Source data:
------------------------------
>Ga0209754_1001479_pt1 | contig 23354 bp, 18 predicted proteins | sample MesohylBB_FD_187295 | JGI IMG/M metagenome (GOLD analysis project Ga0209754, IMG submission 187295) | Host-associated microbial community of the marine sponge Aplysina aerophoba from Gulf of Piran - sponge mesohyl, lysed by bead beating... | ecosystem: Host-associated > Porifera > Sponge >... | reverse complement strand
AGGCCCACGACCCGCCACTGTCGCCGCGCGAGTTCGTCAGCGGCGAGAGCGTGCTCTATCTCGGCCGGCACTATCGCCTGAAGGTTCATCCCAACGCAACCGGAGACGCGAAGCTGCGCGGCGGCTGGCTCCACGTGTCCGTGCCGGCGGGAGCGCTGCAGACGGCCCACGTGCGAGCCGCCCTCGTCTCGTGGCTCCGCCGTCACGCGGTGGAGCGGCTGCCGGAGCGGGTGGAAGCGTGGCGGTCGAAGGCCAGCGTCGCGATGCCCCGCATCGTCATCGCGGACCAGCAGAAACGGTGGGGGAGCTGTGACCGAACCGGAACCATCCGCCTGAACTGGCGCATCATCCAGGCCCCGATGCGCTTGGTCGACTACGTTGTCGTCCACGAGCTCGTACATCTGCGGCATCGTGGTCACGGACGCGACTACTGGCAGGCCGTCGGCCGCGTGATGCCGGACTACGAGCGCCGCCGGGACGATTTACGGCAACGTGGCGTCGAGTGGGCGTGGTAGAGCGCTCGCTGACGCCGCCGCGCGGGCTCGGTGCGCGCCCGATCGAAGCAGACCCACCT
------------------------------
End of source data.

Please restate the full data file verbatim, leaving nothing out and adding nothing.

>Ga0209754_1001479_pt1 | contig 23354 bp, 18 predicted proteins | sample MesohylBB_FD_187295 | JGI IMG/M metagenome (GOLD analysis project Ga0209754, IMG submission 187295) | Host-associated microbial community of the marine sponge Aplysina aerophoba from Gulf of Piran - sponge mesohyl, lysed by bead beating... | ecosystem: Host-associated > Porifera > Sponge >... | reverse complement strand
AGGCCCACGACCCGCCACTGTCGCCGCGCGAGTTCGTCAGCGGCGAGAGCGTGCTCTATCTCGGCCGGCACTATCGCCTGAAGGTTCATCCCAACGCAACCGGAGACGCGAAGCTGCGCGGCGGCTGGCTCCACGTGTCCGTGCCGGCGGGAGCGCTGCAGACGGCCCACGTGCGAGCCGCCCTCGTCTCGTGGCTCCGCCGTCACGCGGTGGAGCGGCTGCCGGAGCGGGTGGAAGCGTGGCGGTCGAAGGCCAGCGTCGCGATGCCCCGCATCGTCATCGCGGACCAGCAGAAACGGTGGGGGAGCTGTGACCGAACCGGAACCATCCGCCTGAACTGGCGCATCATCCAGGCCCCGATGCGCTTGGTCGACTACGTTGTCGTCCACGAGCTCGTACATCTGCGGCATCGTGGTCACGGACGCGACTACTGGCAGGCCGTCGGCCGCGTGATGCCGGACTACGAGCGCCGCCGGGACGATTTACGGCAACGTGGCGTCGAGTGGGCGTGGTAGAGCGCTCGCTGACGCCGCCGCGCGGGCTCGGTGCGCGCCCGATCGAAGCAGACCCACCT